Alan Kurdi, Nilüfer Demir, 2015
During war in Syria Alan drowned in sea, on the shore near the coastal town of Bodrum a few hours later, Nilufer Demir of the Dogan News Agency, came upon Alan, his face turned to one side and bottom elevated as if he were just asleep.
Earthrise, William Anders, NASA, 1968
Every single person, living and dead, was captured in this photograph, apart from one – Michael Collins.
Starving Child And Vulture, Kevin Carter, 1993
Perhaps the most heartbreaking image ever taken, Kevin Carter’s picture of a starving girl in Sudan, taken in 1993, sparked much controversy.
Kosovo Refugees (Carol Guzy), 2000
A two-year-old boy, who is passed through a fence made with barbed wire to his family.
Lunch Atop A Skyscraper, 1932
Lunch atop a Skyscraper is a famous photograph taken atop the steelwork of 30 Rockefeller Plaza, during the construction of the Rockefeller Center, in Manhattan, New York City, United States.
Tank Man, Jeff Widener, 1989
As tanks rolled into Tiananmen Square in Beijing to suppress protests, one man bravely stood in front of the column, stopping the entire might of the Chinese army.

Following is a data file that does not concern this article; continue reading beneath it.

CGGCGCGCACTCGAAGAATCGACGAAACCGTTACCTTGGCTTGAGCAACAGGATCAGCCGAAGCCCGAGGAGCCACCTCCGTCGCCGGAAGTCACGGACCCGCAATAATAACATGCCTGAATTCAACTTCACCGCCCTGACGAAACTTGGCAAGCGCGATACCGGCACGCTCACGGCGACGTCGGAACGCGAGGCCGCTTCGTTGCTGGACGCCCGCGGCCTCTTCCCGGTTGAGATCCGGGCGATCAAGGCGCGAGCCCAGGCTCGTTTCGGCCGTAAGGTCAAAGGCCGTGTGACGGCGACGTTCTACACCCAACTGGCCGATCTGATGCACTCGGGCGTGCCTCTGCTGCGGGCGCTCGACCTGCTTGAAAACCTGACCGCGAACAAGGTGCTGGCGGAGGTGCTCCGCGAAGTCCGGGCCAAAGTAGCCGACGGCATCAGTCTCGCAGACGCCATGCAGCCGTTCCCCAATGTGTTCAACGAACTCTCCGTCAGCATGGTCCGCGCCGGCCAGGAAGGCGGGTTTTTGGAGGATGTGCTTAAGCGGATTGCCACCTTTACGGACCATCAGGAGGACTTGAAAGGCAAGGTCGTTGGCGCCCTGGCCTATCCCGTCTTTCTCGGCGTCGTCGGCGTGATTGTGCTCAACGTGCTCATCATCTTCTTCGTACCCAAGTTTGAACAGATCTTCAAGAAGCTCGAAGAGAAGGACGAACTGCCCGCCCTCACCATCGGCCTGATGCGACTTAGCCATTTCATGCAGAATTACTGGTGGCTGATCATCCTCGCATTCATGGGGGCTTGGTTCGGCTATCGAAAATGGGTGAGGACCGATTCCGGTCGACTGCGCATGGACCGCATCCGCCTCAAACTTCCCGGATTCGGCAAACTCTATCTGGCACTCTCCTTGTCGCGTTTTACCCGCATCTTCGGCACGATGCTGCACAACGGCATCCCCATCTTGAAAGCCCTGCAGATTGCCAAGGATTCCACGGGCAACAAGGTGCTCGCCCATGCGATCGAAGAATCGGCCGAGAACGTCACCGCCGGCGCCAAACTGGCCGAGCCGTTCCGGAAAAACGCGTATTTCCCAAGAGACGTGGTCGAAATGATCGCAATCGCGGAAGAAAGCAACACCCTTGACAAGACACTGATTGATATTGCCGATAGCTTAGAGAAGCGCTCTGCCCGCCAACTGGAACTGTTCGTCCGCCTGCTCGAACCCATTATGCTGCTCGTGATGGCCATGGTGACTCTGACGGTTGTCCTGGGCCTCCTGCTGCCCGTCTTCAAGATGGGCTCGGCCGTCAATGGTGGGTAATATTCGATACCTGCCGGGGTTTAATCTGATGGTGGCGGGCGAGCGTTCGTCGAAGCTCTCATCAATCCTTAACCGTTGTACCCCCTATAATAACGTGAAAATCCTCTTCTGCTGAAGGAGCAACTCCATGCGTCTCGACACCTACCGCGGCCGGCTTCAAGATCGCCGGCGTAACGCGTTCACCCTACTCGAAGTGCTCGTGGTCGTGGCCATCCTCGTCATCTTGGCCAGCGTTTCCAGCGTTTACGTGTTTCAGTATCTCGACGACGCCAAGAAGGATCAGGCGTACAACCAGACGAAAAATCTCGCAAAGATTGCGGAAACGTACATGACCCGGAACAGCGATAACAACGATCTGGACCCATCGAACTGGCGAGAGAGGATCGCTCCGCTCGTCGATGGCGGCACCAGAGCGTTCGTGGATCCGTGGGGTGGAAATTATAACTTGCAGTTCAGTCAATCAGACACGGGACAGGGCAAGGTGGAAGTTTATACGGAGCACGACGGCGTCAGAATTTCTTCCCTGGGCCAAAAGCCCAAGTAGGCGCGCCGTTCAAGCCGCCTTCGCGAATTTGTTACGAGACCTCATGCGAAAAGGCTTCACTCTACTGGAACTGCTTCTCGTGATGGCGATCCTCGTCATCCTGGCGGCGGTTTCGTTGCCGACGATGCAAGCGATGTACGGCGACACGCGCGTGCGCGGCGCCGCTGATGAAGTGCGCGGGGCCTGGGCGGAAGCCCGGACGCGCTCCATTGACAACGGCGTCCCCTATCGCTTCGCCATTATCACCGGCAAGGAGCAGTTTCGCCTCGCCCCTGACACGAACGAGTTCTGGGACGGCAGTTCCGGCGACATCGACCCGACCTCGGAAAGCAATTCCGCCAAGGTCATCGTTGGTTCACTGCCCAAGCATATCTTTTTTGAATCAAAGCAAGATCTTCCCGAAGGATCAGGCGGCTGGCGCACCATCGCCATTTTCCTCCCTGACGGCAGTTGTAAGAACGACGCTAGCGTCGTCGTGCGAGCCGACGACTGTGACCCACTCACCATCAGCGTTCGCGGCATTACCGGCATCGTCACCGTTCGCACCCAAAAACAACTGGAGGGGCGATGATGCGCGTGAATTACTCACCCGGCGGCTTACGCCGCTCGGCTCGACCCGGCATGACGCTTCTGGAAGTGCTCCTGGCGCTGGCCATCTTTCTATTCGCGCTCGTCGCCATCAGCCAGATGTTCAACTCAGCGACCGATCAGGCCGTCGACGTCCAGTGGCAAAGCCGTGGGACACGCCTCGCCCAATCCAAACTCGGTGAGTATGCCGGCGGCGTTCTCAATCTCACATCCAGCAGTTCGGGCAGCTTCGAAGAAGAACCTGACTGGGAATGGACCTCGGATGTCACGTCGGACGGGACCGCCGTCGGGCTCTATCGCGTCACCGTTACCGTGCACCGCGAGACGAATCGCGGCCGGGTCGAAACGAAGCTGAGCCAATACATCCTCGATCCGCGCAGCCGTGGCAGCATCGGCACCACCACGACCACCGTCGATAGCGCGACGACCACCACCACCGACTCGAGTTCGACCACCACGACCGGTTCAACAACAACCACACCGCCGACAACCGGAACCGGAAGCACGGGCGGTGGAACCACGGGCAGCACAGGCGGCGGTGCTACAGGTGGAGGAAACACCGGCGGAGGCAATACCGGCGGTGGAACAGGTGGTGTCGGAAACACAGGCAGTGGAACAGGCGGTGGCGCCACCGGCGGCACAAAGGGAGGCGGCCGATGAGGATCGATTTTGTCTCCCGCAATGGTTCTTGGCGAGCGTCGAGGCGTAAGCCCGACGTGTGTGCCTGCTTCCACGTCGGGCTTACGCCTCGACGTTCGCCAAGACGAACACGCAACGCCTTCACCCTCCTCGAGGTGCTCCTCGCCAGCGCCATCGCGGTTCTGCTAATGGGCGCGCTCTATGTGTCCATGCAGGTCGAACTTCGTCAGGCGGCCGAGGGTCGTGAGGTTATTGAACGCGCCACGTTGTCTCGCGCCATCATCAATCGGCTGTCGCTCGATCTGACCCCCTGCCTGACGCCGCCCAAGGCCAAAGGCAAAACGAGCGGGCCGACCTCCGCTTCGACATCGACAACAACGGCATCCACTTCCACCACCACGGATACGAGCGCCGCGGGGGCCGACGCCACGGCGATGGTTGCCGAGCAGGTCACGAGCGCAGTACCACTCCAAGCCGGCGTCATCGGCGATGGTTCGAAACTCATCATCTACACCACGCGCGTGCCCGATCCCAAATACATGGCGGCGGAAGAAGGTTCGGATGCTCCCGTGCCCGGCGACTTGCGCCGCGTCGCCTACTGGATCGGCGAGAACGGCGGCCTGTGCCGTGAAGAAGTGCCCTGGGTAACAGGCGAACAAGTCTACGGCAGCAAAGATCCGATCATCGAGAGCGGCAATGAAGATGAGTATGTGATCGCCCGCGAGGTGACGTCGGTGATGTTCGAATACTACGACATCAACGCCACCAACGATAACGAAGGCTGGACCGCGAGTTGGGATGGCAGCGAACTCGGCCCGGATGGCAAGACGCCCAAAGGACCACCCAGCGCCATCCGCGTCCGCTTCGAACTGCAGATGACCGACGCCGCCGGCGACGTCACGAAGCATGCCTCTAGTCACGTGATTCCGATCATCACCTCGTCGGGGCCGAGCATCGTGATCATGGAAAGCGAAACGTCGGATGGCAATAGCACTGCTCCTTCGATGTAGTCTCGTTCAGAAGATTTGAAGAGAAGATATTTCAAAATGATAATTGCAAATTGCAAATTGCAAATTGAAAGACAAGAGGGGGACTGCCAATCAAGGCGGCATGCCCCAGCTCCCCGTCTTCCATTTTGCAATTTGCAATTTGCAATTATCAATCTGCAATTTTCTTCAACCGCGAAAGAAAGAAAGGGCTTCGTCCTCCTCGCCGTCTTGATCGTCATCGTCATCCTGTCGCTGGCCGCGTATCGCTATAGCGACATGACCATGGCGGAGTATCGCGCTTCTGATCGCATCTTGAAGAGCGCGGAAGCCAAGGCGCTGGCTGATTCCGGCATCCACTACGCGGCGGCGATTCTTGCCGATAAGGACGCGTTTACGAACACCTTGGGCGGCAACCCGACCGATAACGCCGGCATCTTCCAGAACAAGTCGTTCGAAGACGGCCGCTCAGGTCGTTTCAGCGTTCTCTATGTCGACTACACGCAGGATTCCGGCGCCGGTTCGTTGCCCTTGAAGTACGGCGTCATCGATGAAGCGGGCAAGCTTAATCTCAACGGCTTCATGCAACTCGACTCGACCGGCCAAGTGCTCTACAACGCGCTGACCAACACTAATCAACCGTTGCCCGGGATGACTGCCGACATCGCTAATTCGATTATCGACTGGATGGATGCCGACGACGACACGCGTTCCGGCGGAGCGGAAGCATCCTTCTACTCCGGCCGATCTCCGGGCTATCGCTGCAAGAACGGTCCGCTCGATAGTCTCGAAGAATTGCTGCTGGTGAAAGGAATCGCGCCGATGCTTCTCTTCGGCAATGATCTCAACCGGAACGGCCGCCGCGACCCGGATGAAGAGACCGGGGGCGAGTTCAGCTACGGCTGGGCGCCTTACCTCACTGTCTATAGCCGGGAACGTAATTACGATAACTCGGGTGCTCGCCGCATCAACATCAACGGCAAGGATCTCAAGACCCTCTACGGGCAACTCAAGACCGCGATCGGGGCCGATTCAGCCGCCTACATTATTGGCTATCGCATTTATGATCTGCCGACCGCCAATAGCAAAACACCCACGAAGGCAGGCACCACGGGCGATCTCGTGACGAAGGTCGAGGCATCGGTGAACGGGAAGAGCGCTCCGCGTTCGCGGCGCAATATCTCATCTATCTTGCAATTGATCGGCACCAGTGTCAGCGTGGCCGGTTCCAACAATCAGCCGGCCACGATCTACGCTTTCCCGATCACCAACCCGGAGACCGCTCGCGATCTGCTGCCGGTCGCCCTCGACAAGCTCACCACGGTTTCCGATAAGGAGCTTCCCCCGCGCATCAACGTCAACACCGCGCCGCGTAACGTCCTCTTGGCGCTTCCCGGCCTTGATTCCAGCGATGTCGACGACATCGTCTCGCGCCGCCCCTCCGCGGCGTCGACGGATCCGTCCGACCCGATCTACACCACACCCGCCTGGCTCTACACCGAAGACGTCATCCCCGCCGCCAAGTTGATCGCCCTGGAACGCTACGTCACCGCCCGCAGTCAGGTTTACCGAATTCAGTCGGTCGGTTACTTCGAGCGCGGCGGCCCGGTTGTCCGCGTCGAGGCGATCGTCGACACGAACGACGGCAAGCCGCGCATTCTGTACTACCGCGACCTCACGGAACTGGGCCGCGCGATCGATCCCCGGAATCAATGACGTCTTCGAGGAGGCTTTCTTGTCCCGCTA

The Burning Monk, Malcolm Browne, 1963
Thích Quảng Đức, was a Vietnamese Mahayana Buddhist monk who burned himself to death at a busy road intersection on 11 June 1963 due to protesting the persecution of Buddhists in Vietnam.
Falling Man, Richard Drew, 2001
The falling man’ is one of the simplest and most horrifying images from 9/11.
Vietnam Execution, 1968
South Vietnamese Gen. Nguyen Ngoc Loan, chief of the national police, executes suspected Viet Cong officer Nguyen Van Lem (also known as Bay Lop) on a Saigon street on Feb. 1, 1968, early in the Tet Offensive.
Wait for me, Daddy, 1940
“Wait For Me, Daddy” becomes the most famous Canadian picture of the Second World War, and one of the most famous of all war pictures. The boy five-year-old Warren “Whitey” Bernard, running out of his mother’s grasp to his father during Second World War.